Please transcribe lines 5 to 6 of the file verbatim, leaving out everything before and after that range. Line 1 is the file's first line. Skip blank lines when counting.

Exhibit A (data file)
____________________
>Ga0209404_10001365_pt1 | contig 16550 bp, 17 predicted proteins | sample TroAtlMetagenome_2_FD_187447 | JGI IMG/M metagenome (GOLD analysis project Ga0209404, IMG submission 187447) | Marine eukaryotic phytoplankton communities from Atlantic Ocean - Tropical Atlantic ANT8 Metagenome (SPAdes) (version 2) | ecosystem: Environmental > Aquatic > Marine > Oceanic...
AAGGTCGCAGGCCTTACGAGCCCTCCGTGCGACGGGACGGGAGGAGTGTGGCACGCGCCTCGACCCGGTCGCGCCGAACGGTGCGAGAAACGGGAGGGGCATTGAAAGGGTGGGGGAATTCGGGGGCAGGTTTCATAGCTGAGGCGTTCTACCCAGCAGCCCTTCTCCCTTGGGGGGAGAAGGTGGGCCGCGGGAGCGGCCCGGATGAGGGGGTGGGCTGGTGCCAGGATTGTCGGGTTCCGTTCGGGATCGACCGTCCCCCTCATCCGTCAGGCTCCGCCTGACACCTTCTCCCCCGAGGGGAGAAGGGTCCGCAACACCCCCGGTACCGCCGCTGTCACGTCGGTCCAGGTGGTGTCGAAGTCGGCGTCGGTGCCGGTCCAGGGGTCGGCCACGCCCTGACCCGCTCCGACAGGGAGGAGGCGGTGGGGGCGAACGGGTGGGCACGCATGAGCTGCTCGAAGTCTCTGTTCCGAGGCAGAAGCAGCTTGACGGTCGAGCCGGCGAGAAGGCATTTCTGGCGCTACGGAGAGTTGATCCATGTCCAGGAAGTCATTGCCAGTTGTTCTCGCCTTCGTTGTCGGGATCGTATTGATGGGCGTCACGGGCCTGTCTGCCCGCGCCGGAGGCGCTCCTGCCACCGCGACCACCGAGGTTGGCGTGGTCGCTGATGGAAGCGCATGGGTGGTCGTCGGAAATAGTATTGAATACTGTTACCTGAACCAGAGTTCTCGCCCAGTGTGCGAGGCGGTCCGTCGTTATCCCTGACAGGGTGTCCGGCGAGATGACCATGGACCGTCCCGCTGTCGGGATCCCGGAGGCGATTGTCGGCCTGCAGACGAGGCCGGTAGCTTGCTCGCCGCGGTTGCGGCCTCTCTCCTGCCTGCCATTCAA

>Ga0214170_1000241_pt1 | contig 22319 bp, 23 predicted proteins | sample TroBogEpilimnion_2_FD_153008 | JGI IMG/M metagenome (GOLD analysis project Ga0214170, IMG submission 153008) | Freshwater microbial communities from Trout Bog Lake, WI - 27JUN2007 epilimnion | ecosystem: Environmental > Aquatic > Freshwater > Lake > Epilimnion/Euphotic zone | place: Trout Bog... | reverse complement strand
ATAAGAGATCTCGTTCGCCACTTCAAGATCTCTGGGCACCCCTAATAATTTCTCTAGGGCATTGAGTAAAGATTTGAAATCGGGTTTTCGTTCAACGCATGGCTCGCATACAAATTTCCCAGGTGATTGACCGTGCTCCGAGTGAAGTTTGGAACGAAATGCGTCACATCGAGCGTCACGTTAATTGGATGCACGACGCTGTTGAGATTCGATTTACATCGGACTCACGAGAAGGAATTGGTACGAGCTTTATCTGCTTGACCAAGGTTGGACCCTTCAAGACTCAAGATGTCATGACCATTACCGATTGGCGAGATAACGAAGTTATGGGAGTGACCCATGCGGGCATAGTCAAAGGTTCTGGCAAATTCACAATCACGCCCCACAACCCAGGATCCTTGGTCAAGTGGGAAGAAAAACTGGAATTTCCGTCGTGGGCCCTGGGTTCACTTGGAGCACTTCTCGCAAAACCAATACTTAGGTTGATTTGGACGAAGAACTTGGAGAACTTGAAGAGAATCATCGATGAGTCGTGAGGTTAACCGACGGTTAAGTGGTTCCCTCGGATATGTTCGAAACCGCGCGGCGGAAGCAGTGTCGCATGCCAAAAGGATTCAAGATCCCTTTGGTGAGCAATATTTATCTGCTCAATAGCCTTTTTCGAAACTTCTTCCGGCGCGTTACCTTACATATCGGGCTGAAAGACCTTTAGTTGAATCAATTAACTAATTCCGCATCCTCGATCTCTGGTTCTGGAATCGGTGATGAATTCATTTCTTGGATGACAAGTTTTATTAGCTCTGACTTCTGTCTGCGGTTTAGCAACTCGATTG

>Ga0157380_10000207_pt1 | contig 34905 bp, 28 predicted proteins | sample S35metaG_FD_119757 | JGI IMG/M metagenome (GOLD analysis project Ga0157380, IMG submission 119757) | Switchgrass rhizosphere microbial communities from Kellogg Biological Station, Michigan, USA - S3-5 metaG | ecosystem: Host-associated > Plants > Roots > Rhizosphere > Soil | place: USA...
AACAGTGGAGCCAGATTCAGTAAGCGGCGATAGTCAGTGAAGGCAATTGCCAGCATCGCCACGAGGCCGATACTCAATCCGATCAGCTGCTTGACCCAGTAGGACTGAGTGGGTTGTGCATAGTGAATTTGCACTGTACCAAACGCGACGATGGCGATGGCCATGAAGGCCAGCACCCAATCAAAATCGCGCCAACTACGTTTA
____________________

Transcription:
>Ga0157380_10000207_pt1 | contig 34905 bp, 28 predicted proteins | sample S35metaG_FD_119757 | JGI IMG/M metagenome (GOLD analysis project Ga0157380, IMG submission 119757) | Switchgrass rhizosphere microbial communities from Kellogg Biological Station, Michigan, USA - S3-5 metaG | ecosystem: Host-associated > Plants > Roots > Rhizosphere > Soil | place: USA...
AACAGTGGAGCCAGATTCAGTAAGCGGCGATAGTCAGTGAAGGCAATTGCCAGCATCGCCACGAGGCCGATACTCAATCCGATCAGCTGCTTGACCCAGTAGGACTGAGTGGGTTGTGCATAGTGAATTTGCACTGTACCAAACGCGACGATGGCGATGGCCATGAAGGCCAGCACCCAATCAAAATCGCGCCAACTACGTTTA